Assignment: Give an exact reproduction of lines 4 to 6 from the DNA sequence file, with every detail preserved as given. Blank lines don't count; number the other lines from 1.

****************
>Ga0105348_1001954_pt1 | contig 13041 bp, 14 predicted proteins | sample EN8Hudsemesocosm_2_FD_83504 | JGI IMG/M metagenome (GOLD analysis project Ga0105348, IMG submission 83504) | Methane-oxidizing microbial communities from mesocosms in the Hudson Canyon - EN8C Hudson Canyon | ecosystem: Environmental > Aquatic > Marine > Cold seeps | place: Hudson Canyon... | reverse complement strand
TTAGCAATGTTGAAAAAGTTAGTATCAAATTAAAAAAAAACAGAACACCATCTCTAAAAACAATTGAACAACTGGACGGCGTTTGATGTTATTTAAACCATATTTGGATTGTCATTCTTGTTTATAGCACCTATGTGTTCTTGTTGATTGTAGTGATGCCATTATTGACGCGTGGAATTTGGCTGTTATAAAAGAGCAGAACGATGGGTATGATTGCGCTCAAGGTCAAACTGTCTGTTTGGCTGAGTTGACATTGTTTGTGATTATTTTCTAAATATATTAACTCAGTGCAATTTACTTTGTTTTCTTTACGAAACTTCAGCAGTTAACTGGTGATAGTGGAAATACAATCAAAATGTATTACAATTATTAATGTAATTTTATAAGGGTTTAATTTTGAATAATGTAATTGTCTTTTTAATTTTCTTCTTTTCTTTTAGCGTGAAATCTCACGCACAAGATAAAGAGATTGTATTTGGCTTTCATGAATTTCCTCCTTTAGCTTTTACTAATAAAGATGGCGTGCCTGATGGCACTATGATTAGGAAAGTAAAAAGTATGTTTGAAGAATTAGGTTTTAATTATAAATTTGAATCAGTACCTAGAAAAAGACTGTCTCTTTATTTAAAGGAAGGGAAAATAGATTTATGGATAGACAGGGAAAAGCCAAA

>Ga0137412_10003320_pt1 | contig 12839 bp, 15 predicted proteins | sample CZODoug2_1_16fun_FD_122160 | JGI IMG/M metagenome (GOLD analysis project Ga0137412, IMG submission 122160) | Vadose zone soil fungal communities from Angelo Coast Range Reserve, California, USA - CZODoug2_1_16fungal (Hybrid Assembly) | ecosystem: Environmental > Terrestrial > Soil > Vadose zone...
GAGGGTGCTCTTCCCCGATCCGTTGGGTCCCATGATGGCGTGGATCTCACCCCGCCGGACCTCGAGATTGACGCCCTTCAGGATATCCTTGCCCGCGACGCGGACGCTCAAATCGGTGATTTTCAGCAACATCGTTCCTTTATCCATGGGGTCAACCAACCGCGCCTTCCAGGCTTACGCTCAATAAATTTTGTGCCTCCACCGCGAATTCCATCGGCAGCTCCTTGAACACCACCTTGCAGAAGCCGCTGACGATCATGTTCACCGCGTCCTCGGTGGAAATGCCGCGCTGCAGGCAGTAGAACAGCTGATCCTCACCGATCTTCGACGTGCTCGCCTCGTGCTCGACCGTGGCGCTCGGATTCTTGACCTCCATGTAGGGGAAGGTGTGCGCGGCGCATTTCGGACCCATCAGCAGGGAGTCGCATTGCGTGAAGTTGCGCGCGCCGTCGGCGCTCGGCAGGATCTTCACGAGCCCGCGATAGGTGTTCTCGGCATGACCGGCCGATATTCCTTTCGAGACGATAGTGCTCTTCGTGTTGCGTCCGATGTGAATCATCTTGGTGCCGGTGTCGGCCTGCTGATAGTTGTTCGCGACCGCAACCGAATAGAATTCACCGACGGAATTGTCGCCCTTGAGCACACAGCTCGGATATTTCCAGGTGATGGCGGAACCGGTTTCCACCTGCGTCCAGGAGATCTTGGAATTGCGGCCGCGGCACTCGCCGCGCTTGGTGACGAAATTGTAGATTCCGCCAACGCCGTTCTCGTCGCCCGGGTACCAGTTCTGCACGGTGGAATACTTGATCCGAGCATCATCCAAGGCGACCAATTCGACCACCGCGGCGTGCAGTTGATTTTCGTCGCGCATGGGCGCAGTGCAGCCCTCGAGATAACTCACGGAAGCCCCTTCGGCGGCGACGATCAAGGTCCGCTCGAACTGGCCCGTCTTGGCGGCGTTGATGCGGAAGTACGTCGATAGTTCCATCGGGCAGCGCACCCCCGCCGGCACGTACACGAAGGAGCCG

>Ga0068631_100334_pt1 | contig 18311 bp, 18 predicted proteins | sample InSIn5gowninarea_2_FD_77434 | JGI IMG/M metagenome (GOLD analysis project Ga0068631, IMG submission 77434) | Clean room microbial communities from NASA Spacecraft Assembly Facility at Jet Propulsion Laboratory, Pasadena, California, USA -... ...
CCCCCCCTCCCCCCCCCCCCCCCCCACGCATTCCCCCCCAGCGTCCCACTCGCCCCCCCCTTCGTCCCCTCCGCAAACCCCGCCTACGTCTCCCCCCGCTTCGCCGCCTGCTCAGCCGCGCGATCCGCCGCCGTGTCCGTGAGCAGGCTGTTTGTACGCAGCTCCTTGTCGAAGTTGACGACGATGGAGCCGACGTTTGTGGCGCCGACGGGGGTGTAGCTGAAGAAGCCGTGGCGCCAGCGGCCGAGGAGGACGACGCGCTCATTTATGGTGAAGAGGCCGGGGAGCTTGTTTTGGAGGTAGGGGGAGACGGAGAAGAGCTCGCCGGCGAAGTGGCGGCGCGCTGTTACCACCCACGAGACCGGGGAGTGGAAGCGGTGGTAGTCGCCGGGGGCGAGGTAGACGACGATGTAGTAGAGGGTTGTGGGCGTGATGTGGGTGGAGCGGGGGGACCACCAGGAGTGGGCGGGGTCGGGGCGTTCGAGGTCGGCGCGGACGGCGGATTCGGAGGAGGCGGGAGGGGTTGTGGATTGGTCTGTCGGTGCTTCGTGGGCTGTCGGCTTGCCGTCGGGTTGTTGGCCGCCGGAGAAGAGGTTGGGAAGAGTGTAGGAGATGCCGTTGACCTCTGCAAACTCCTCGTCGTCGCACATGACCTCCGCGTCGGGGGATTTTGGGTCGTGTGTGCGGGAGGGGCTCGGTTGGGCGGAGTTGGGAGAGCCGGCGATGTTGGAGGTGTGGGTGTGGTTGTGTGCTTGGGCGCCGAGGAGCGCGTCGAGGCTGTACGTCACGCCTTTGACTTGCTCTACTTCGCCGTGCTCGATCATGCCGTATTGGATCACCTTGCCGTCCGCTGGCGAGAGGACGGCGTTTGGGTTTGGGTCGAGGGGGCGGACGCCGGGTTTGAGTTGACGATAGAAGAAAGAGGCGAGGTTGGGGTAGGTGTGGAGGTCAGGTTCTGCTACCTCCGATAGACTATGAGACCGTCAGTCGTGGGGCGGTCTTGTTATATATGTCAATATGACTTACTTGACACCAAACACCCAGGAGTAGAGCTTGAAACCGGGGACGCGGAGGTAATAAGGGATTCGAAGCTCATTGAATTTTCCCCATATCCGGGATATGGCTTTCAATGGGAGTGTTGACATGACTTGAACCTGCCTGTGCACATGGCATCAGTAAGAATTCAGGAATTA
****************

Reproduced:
GAGGGTGCTCTTCCCCGATCCGTTGGGTCCCATGATGGCGTGGATCTCACCCCGCCGGACCTCGAGATTGACGCCCTTCAGGATATCCTTGCCCGCGACGCGGACGCTCAAATCGGTGATTTTCAGCAACATCGTTCCTTTATCCATGGGGTCAACCAACCGCGCCTTCCAGGCTTACGCTCAATAAATTTTGTGCCTCCACCGCGAATTCCATCGGCAGCTCCTTGAACACCACCTTGCAGAAGCCGCTGACGATCATGTTCACCGCGTCCTCGGTGGAAATGCCGCGCTGCAGGCAGTAGAACAGCTGATCCTCACCGATCTTCGACGTGCTCGCCTCGTGCTCGACCGTGGCGCTCGGATTCTTGACCTCCATGTAGGGGAAGGTGTGCGCGGCGCATTTCGGACCCATCAGCAGGGAGTCGCATTGCGTGAAGTTGCGCGCGCCGTCGGCGCTCGGCAGGATCTTCACGAGCCCGCGATAGGTGTTCTCGGCATGACCGGCCGATATTCCTTTCGAGACGATAGTGCTCTTCGTGTTGCGTCCGATGTGAATCATCTTGGTGCCGGTGTCGGCCTGCTGATAGTTGTTCGCGACCGCAACCGAATAGAATTCACCGACGGAATTGTCGCCCTTGAGCACACAGCTCGGATATTTCCAGGTGATGGCGGAACCGGTTTCCACCTGCGTCCAGGAGATCTTGGAATTGCGGCCGCGGCACTCGCCGCGCTTGGTGACGAAATTGTAGATTCCGCCAACGCCGTTCTCGTCGCCCGGGTACCAGTTCTGCACGGTGGAATACTTGATCCGAGCATCATCCAAGGCGACCAATTCGACCACCGCGGCGTGCAGTTGATTTTCGTCGCGCATGGGCGCAGTGCAGCCCTCGAGATAACTCACGGAAGCCCCTTCGGCGGCGACGATCAAGGTCCGCTCGAACTGGCCCGTCTTGGCGGCGTTGATGCGGAAGTACGTCGATAGTTCCATCGGGCAGCGCACCCCCGCCGGCACGTACACGAAGGAGCCG

>Ga0068631_100334_pt1 | contig 18311 bp, 18 predicted proteins | sample InSIn5gowninarea_2_FD_77434 | JGI IMG/M metagenome (GOLD analysis project Ga0068631, IMG submission 77434) | Clean room microbial communities from NASA Spacecraft Assembly Facility at Jet Propulsion Laboratory, Pasadena, California, USA -... ...
CCCCCCCTCCCCCCCCCCCCCCCCCACGCATTCCCCCCCAGCGTCCCACTCGCCCCCCCCTTCGTCCCCTCCGCAAACCCCGCCTACGTCTCCCCCCGCTTCGCCGCCTGCTCAGCCGCGCGATCCGCCGCCGTGTCCGTGAGCAGGCTGTTTGTACGCAGCTCCTTGTCGAAGTTGACGACGATGGAGCCGACGTTTGTGGCGCCGACGGGGGTGTAGCTGAAGAAGCCGTGGCGCCAGCGGCCGAGGAGGACGACGCGCTCATTTATGGTGAAGAGGCCGGGGAGCTTGTTTTGGAGGTAGGGGGAGACGGAGAAGAGCTCGCCGGCGAAGTGGCGGCGCGCTGTTACCACCCACGAGACCGGGGAGTGGAAGCGGTGGTAGTCGCCGGGGGCGAGGTAGACGACGATGTAGTAGAGGGTTGTGGGCGTGATGTGGGTGGAGCGGGGGGACCACCAGGAGTGGGCGGGGTCGGGGCGTTCGAGGTCGGCGCGGACGGCGGATTCGGAGGAGGCGGGAGGGGTTGTGGATTGGTCTGTCGGTGCTTCGTGGGCTGTCGGCTTGCCGTCGGGTTGTTGGCCGCCGGAGAAGAGGTTGGGAAGAGTGTAGGAGATGCCGTTGACCTCTGCAAACTCCTCGTCGTCGCACATGACCTCCGCGTCGGGGGATTTTGGGTCGTGTGTGCGGGAGGGGCTCGGTTGGGCGGAGTTGGGAGAGCCGGCGATGTTGGAGGTGTGGGTGTGGTTGTGTGCTTGGGCGCCGAGGAGCGCGTCGAGGCTGTACGTCACGCCTTTGACTTGCTCTACTTCGCCGTGCTCGATCATGCCGTATTGGATCACCTTGCCGTCCGCTGGCGAGAGGACGGCGTTTGGGTTTGGGTCGAGGGGGCGGACGCCGGGTTTGAGTTGACGATAGAAGAAAGAGGCGAGGTTGGGGTAGGTGTGGAGGTCAGGTTCTGCTACCTCCGATAGACTATGAGACCGTCAGTCGTGGGGCGGTCTTGTTATATATGTCAATATGACTTACTTGACACCAAACACCCAGGAGTAGAGCTTGAAACCGGGGACGCGGAGGTAATAAGGGATTCGAAGCTCATTGAATTTTCCCCATATCCGGGATATGGCTTTCAATGGGAGTGTTGACATGACTTGAACCTGCCTGTGCACATGGCATCAGTAAGAATTCAGGAATTA